Local Water Infrastructure Stories, Continued

Our series highlighting local infrastructure stories concludes this week with parts of California and Idaho.


We have reported before on some of California’s numerous water infrastructure problems. Our August 6 post, for example, featured the major water main break that gushed water onto Sunset Boulevard near the University of California, Los Angeles campus last July. As we explained, the geyser from the 93-year-old water main turned the street into a river and sent an estimated 20 million gallons of water across the school’s athletic facilities, including the famed floor of Pauley Pavilion, the neighboring Wooden Center and the Los Angeles Tennis Center. Before and since then, southern California residents have lived through many other similar, if somewhat smaller, incidents. In late February, for example, the rupture of a water main on Gafford Road in Wildomar sent water, mud, and small rocks through residential backyards and area streets, resulting in the interruption of water service for more than 10 customers. Last year a major Murrieta thoroughfare was closed for nearly a week following a water main break beneath California Oaks Road near Hancock Avenue. The water pressure was high enough to crack the road. The 16-inch water line – connected to the main pump station that imports water from Lake Skinner – was leaking at a rate of approximately 10,000 gallons of water a minute. A total estimated 500,000 gallons leaked, according to a District spokesman. As a result, roughly 1,000 feet of pavement need to be repaired. California Oaks Road was closed in that area, and numerous detours were put in place for nearly a week.


Idaho is also challenged by failing water infrastructure. The Boise area, for example, has experienced numerous water main breaks in recent months. Last fall, for example, a Boise intersection near the Darigold plant was flooded due to a break, forcing the closure of North Allumbaugh and Fairmont streets due to several inches of standing water on the roads. The sidewalk buckled and needed to be repaired as a result. Another water main break occurred last spring at the intersection of 16th and Main Streets in downtown Boise and the intersection had to be closed to westbound traffic for two days. In Twin Falls, Harrison Elementary School had to close last fall due to an 8-inch water line break in front of the school. Police had to re-route traffic using Polk Street for close to four hours, and residents were asked to boil water before drinking while contamination tests were conducted. The break was the third in a week for the Twin Falls area.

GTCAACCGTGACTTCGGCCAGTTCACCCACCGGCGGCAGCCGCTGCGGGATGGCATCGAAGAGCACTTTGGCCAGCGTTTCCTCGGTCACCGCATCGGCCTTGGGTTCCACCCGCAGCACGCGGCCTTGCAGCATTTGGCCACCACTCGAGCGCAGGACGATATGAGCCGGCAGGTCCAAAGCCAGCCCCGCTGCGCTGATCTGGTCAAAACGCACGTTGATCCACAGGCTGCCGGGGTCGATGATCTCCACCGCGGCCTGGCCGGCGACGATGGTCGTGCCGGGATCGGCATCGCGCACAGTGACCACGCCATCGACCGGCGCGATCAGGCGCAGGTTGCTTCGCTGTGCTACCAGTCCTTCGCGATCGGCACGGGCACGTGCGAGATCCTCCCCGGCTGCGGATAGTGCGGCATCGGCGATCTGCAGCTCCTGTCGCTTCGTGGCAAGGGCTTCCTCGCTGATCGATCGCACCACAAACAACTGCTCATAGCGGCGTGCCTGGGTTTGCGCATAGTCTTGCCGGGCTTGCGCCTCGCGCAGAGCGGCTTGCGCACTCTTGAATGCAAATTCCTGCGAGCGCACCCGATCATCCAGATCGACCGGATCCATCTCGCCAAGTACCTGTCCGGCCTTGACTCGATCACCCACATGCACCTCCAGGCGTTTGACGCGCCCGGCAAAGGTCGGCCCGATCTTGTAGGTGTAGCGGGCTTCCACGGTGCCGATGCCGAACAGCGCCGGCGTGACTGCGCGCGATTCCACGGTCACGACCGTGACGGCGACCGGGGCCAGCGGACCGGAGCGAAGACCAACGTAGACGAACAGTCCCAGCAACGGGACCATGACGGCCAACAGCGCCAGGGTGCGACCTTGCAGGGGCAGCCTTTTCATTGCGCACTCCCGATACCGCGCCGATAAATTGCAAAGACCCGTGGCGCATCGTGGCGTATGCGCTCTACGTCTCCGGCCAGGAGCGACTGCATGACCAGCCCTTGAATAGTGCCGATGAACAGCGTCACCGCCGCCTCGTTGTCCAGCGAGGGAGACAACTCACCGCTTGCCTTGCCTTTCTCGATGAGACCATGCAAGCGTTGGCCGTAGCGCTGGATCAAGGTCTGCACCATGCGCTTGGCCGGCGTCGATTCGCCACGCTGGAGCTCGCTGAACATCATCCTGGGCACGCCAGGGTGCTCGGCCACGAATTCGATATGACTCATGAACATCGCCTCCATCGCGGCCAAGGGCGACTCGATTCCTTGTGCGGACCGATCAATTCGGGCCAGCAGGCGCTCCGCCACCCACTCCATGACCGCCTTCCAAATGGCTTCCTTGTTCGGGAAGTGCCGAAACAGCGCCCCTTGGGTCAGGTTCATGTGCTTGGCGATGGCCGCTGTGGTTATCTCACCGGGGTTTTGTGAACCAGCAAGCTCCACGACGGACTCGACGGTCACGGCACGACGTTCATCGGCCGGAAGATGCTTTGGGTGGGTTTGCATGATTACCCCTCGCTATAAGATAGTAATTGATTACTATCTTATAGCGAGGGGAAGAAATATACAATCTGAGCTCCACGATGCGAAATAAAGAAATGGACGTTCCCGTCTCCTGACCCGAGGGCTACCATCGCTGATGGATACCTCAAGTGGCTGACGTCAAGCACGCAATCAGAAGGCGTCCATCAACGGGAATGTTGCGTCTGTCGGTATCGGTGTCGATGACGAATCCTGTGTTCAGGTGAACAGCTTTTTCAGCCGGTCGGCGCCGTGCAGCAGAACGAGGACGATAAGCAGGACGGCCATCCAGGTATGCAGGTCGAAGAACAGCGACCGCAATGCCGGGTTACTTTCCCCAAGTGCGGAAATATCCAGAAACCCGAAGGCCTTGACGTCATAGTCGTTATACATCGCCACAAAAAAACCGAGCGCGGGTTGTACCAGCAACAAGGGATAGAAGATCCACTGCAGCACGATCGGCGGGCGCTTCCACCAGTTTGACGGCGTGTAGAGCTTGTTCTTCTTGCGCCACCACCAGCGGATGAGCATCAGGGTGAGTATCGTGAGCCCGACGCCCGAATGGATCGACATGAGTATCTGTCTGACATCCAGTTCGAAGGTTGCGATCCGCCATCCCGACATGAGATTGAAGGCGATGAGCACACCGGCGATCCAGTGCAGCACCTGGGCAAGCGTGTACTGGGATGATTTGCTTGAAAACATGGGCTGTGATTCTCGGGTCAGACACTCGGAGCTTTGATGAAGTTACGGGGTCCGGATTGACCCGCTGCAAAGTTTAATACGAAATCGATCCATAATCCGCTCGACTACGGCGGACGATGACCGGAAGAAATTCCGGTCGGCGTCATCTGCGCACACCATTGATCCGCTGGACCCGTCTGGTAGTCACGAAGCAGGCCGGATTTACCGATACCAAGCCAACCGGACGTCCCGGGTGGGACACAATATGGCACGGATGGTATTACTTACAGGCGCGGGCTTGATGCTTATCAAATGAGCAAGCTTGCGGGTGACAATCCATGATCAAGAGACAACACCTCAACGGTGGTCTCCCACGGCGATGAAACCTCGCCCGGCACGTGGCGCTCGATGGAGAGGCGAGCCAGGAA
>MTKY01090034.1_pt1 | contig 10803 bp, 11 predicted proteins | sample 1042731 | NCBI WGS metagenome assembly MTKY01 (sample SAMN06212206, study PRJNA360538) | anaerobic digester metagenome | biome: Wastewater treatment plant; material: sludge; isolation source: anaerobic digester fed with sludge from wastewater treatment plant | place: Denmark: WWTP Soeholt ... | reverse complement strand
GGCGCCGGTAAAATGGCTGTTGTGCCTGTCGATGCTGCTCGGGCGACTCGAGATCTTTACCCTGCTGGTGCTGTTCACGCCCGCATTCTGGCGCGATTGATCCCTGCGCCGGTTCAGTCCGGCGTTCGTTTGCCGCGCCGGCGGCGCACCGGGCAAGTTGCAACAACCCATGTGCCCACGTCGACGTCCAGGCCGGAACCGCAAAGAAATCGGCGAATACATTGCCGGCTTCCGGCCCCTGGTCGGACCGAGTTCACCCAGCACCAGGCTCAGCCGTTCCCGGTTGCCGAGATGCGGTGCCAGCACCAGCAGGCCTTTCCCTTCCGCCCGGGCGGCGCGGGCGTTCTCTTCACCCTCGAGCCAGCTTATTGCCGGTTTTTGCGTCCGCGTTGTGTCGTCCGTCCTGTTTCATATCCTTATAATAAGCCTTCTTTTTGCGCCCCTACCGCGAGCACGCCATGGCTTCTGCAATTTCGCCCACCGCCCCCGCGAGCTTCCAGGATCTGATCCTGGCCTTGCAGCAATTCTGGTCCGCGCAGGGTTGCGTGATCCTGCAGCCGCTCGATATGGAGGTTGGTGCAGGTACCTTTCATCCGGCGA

About Clean Water Council

The Clean Water Council (CWC) is a group of national organizations representing underground construction contractors design professionals, manufacturers and suppliers, labor unions and other committed to ensuring a high quality of life through sound environmental infrastructure. Working in concert, CWC's 39 national organizations, advocate federal legislation and policies that will promote clean water and improve the nation's failing infrastructure.​
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